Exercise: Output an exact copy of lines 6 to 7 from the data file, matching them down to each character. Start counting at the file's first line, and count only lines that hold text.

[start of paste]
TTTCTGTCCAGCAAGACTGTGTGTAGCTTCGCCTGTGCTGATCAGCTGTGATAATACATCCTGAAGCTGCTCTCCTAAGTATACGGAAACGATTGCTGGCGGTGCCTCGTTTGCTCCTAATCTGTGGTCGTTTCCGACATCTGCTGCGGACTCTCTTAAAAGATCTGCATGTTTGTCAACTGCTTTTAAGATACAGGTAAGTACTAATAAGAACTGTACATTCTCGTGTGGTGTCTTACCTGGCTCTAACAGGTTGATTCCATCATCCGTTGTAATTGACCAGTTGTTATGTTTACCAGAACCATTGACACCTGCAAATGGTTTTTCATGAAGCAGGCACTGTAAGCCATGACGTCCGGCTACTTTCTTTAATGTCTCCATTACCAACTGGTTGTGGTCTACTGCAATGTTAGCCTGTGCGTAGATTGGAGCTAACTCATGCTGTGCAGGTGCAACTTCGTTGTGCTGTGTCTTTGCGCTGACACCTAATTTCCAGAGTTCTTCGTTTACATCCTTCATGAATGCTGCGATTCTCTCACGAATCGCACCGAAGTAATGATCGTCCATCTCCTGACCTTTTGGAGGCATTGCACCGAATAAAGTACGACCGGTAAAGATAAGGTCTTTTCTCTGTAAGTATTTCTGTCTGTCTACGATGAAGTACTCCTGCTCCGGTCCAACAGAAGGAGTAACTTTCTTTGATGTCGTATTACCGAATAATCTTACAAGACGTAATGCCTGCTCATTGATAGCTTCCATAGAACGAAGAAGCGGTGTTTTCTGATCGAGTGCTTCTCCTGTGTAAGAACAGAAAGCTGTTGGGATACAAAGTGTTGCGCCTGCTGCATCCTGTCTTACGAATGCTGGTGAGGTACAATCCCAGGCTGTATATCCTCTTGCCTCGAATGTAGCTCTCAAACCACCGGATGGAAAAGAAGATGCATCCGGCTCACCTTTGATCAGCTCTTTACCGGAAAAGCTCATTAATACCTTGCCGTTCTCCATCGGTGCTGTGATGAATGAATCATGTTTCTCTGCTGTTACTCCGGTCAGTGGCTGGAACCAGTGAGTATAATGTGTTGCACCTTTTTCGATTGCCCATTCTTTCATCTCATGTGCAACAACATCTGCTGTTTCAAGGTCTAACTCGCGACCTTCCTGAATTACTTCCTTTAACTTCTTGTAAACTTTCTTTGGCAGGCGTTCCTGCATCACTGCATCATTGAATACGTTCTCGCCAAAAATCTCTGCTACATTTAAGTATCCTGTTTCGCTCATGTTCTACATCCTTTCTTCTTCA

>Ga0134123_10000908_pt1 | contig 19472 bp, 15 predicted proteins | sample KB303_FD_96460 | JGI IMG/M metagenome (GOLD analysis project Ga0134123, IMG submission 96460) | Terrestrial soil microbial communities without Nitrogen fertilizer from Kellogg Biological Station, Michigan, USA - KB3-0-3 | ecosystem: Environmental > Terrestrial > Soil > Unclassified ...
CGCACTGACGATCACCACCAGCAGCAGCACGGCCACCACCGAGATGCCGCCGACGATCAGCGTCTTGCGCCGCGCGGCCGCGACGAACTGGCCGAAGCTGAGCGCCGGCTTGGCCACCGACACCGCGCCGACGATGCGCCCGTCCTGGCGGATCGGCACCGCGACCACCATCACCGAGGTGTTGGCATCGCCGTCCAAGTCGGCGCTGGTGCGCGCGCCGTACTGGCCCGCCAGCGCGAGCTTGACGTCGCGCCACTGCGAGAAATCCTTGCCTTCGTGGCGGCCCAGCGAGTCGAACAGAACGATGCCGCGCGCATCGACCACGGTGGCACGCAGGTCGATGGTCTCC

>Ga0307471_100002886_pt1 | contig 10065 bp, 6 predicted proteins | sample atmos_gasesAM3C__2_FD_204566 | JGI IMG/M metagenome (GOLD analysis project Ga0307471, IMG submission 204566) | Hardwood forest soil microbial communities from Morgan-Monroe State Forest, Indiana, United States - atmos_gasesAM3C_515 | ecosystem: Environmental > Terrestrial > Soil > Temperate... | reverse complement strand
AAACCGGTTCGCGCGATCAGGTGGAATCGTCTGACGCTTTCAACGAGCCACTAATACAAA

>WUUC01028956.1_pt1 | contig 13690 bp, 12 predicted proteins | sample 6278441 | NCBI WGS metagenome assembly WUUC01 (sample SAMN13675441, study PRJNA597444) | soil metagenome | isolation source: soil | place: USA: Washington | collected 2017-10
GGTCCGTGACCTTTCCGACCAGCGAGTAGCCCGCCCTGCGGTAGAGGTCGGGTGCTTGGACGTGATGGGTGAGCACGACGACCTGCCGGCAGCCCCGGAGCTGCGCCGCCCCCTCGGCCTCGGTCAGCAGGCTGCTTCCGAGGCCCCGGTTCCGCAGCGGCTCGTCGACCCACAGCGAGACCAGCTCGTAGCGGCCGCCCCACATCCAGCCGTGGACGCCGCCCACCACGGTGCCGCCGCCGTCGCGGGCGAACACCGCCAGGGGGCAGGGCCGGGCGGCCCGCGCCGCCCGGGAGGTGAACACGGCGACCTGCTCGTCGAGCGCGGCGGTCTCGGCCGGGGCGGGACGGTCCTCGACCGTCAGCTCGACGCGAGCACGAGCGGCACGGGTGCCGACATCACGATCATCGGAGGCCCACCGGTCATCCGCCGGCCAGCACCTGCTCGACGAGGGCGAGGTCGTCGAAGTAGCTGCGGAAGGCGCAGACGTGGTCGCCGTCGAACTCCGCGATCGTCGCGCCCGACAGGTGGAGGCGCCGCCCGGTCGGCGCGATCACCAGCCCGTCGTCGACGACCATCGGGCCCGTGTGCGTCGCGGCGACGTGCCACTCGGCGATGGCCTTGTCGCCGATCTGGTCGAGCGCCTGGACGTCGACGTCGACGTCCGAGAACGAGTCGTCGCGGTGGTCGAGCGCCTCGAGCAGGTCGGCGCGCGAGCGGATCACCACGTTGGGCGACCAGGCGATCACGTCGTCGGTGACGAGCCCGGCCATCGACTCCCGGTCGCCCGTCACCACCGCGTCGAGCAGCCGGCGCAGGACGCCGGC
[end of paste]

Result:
>WUUC01028956.1_pt1 | contig 13690 bp, 12 predicted proteins | sample 6278441 | NCBI WGS metagenome assembly WUUC01 (sample SAMN13675441, study PRJNA597444) | soil metagenome | isolation source: soil | place: USA: Washington | collected 2017-10
GGTCCGTGACCTTTCCGACCAGCGAGTAGCCCGCCCTGCGGTAGAGGTCGGGTGCTTGGACGTGATGGGTGAGCACGACGACCTGCCGGCAGCCCCGGAGCTGCGCCGCCCCCTCGGCCTCGGTCAGCAGGCTGCTTCCGAGGCCCCGGTTCCGCAGCGGCTCGTCGACCCACAGCGAGACCAGCTCGTAGCGGCCGCCCCACATCCAGCCGTGGACGCCGCCCACCACGGTGCCGCCGCCGTCGCGGGCGAACACCGCCAGGGGGCAGGGCCGGGCGGCCCGCGCCGCCCGGGAGGTGAACACGGCGACCTGCTCGTCGAGCGCGGCGGTCTCGGCCGGGGCGGGACGGTCCTCGACCGTCAGCTCGACGCGAGCACGAGCGGCACGGGTGCCGACATCACGATCATCGGAGGCCCACCGGTCATCCGCCGGCCAGCACCTGCTCGACGAGGGCGAGGTCGTCGAAGTAGCTGCGGAAGGCGCAGACGTGGTCGCCGTCGAACTCCGCGATCGTCGCGCCCGACAGGTGGAGGCGCCGCCCGGTCGGCGCGATCACCAGCCCGTCGTCGACGACCATCGGGCCCGTGTGCGTCGCGGCGACGTGCCACTCGGCGATGGCCTTGTCGCCGATCTGGTCGAGCGCCTGGACGTCGACGTCGACGTCCGAGAACGAGTCGTCGCGGTGGTCGAGCGCCTCGAGCAGGTCGGCGCGCGAGCGGATCACCACGTTGGGCGACCAGGCGATCACGTCGTCGGTGACGAGCCCGGCCATCGACTCCCGGTCGCCCGTCACCACCGCGTCGAGCAGCCGGCGCAGGACGCCGGC